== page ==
Growth and doping of CVD diamond films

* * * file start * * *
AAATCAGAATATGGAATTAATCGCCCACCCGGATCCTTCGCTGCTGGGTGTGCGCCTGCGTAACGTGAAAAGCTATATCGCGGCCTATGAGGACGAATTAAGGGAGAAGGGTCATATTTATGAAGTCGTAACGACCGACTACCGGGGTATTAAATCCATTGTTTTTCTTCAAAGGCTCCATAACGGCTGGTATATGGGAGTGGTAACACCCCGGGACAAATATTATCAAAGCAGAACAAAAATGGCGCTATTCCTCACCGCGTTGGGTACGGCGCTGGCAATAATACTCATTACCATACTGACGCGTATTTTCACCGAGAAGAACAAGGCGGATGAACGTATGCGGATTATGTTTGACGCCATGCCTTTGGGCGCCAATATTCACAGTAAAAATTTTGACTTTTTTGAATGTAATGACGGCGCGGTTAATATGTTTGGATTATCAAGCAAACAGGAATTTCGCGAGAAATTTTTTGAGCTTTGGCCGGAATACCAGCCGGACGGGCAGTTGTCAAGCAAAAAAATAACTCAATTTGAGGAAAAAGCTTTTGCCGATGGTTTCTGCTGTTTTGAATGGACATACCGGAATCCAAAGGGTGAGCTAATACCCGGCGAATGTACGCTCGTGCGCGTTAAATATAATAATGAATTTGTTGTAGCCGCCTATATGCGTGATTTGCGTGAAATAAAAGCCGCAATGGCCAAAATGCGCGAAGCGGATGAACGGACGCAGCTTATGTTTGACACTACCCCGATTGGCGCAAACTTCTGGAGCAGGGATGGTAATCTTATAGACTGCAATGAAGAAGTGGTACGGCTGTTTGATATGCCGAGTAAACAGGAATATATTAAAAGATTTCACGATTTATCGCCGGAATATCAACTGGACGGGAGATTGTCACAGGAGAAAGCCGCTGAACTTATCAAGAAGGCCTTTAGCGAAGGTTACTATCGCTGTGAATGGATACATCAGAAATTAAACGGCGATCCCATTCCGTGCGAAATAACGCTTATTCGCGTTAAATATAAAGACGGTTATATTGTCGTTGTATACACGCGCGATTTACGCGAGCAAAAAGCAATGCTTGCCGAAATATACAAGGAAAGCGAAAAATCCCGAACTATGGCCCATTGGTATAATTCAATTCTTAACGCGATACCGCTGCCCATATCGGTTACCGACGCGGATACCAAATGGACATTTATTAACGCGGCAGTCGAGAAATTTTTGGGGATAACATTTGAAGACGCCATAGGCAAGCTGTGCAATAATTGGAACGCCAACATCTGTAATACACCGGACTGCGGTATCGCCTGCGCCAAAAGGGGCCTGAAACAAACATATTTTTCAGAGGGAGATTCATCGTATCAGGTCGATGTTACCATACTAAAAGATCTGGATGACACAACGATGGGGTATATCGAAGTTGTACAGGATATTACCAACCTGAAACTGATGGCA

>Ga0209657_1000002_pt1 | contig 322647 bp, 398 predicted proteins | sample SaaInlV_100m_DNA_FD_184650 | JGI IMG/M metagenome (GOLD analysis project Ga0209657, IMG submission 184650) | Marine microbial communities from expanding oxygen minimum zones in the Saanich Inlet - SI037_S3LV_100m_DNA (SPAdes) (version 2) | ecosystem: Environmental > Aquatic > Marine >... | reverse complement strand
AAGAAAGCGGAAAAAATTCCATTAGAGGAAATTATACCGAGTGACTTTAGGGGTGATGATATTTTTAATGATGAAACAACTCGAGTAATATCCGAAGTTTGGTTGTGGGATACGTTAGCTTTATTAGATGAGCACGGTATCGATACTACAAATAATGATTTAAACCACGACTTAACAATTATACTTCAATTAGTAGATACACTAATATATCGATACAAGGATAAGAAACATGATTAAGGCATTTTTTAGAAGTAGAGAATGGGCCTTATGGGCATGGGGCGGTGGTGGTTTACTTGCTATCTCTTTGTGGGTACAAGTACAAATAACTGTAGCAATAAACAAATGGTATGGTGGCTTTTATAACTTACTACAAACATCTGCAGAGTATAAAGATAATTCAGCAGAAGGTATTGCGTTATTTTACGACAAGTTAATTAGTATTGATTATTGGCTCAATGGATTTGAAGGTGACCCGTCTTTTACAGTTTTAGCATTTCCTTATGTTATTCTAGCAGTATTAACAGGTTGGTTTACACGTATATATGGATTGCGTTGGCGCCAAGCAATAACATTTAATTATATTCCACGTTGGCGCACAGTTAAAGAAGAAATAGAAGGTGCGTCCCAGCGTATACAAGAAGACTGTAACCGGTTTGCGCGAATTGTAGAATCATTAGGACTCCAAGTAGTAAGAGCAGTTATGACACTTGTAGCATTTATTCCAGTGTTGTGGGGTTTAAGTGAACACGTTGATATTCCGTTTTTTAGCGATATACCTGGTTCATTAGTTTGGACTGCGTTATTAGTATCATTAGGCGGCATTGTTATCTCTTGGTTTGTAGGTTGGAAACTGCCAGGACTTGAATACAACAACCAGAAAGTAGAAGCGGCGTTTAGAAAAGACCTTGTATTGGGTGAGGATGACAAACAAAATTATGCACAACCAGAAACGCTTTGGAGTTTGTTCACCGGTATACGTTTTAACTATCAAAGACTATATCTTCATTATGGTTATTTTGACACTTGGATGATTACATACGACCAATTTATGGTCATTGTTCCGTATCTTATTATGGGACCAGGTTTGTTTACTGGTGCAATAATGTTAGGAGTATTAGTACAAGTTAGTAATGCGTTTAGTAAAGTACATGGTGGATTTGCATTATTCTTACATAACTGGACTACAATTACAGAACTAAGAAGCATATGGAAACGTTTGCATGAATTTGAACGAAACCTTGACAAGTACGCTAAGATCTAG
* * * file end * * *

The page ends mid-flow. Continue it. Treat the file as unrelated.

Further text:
The extreme properties of diamond combined with the emergence of chemical vapour deposition (CVD) techniques for the growth of large area free standing diamond wafers has led to considerable interest in the use of this material for electronic applications. However, to date, the polycrystalline nature of the material grown by heteroepitaxy has hindered progress in this field leading to only niche applications for diamond electronics being identified. Whilst homoepitaxial growth seemed to be a solution to counter this issue, the substrate cost and the lack of a suitable dopant for -type conductivity together with the relatively large activation energy of p-type dopants reduced the effectiveness of electronic devices made from diamond. Finally, the low growth rates using standard microwave CVD techniques remains a problem. This thesis presents electronic characterisation of such homoepitaxial films using Hall effect measurements. The observation of p-type character of the surface conductivity due to hydrogen termination was confirmed and a correlation between the transport properties and the film thickness was demonstrated. In addition to Hall effect measurements, SEM/STM data are presented and the parameters for high growth rates of these overlayers are revealed. Passivation of these layers has also been investigated so that the p-type character and hence the device operation is not lost at higher temperatures when the devices are operated in air. A newly developed material, ultrananocrystalline diamond (UNCD), has been studied for its -type character. Hall effect measurements revealed the conductivity of this material is strongly influenced by the addition of nitrogen into the source gases and UNCD becomes conductive with low thermal activation energy. Finally, impedance spectroscopy measurements were taken on both UNCD and phosphorus doped material to investigate the conduction paths in both materials that lead to the -type conductivity observed in both kind of materials. The likely impact of the realisation of more effective processes for both growth and doping, described here, for the development of electronic devices from diamond is discussed.